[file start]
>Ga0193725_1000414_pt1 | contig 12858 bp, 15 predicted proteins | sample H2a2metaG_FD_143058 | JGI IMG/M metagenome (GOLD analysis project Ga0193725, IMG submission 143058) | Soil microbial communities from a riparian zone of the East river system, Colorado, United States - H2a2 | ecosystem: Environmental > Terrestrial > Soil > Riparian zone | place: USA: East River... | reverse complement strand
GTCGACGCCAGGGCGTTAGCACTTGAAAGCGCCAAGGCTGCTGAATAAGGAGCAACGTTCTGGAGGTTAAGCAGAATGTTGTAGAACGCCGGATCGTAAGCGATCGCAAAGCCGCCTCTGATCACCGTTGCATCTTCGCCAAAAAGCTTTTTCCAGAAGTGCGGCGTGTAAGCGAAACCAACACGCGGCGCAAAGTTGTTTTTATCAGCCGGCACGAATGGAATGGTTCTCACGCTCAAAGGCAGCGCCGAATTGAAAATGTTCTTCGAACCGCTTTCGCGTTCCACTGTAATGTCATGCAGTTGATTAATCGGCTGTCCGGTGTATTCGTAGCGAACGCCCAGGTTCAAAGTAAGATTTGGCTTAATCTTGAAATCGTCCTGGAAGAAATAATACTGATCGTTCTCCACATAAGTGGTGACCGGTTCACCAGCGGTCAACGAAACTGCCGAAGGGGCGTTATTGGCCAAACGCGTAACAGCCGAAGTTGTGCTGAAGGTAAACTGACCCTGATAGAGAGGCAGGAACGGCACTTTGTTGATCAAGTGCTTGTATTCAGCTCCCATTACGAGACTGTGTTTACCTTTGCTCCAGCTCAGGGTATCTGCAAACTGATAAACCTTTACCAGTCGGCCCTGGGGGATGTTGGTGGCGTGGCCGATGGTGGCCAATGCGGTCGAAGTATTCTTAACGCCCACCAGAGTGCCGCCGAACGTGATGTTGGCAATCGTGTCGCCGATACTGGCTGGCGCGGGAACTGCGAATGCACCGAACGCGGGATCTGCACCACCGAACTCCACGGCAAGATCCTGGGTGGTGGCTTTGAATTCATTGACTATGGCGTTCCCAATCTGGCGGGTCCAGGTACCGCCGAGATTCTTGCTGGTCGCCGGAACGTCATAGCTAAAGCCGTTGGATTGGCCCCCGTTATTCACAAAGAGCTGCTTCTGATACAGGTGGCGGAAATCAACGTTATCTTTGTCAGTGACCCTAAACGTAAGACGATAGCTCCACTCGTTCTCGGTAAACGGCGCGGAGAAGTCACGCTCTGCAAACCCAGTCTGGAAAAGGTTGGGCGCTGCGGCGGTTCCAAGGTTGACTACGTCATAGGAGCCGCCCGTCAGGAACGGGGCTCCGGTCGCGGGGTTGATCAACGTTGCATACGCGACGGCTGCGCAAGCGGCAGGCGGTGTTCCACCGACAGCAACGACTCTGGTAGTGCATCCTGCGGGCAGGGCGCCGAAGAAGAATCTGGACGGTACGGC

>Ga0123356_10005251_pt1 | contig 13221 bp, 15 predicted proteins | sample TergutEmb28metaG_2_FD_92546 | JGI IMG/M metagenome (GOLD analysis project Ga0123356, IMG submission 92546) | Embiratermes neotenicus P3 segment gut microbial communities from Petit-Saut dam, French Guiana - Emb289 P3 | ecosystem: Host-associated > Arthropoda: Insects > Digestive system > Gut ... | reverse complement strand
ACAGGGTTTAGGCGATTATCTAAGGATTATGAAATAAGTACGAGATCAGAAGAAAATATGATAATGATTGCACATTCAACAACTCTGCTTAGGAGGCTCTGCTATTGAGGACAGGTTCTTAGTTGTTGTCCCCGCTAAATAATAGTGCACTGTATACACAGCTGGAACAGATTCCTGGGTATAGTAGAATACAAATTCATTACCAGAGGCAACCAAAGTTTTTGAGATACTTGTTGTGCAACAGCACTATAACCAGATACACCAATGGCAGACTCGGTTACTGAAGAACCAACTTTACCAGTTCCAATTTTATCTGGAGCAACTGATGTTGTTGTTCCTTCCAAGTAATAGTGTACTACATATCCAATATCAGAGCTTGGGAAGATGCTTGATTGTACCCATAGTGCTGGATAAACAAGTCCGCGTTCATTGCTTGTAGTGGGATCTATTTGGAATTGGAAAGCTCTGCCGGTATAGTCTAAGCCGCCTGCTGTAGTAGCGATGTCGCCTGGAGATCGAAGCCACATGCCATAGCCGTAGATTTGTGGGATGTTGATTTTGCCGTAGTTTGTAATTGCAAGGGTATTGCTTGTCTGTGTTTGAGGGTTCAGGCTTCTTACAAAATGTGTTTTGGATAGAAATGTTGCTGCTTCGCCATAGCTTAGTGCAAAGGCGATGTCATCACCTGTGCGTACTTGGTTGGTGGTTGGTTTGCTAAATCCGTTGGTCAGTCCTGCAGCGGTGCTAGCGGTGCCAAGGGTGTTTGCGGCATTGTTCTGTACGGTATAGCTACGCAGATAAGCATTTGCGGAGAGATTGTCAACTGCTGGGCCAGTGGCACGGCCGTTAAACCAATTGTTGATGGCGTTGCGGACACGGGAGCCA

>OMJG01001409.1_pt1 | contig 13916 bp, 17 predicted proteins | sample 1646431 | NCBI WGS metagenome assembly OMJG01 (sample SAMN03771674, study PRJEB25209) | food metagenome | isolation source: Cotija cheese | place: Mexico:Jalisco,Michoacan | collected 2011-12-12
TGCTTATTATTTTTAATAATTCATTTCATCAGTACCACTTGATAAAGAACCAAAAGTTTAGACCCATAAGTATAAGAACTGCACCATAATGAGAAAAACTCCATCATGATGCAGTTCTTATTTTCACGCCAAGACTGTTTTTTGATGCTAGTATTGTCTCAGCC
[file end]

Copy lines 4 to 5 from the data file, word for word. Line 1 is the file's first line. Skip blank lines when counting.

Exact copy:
ACAGGGTTTAGGCGATTATCTAAGGATTATGAAATAAGTACGAGATCAGAAGAAAATATGATAATGATTGCACATTCAACAACTCTGCTTAGGAGGCTCTGCTATTGAGGACAGGTTCTTAGTTGTTGTCCCCGCTAAATAATAGTGCACTGTATACACAGCTGGAACAGATTCCTGGGTATAGTAGAATACAAATTCATTACCAGAGGCAACCAAAGTTTTTGAGATACTTGTTGTGCAACAGCACTATAACCAGATACACCAATGGCAGACTCGGTTACTGAAGAACCAACTTTACCAGTTCCAATTTTATCTGGAGCAACTGATGTTGTTGTTCCTTCCAAGTAATAGTGTACTACATATCCAATATCAGAGCTTGGGAAGATGCTTGATTGTACCCATAGTGCTGGATAAACAAGTCCGCGTTCATTGCTTGTAGTGGGATCTATTTGGAATTGGAAAGCTCTGCCGGTATAGTCTAAGCCGCCTGCTGTAGTAGCGATGTCGCCTGGAGATCGAAGCCACATGCCATAGCCGTAGATTTGTGGGATGTTGATTTTGCCGTAGTTTGTAATTGCAAGGGTATTGCTTGTCTGTGTTTGAGGGTTCAGGCTTCTTACAAAATGTGTTTTGGATAGAAATGTTGCTGCTTCGCCATAGCTTAGTGCAAAGGCGATGTCATCACCTGTGCGTACTTGGTTGGTGGTTGGTTTGCTAAATCCGTTGGTCAGTCCTGCAGCGGTGCTAGCGGTGCCAAGGGTGTTTGCGGCATTGTTCTGTACGGTATAGCTACGCAGATAAGCATTTGCGGAGAGATTGTCAACTGCTGGGCCAGTGGCACGGCCGTTAAACCAATTGTTGATGGCGTTGCGGACACGGGAGCCA

>OMJG01001409.1_pt1 | contig 13916 bp, 17 predicted proteins | sample 1646431 | NCBI WGS metagenome assembly OMJG01 (sample SAMN03771674, study PRJEB25209) | food metagenome | isolation source: Cotija cheese | place: Mexico:Jalisco,Michoacan | collected 2011-12-12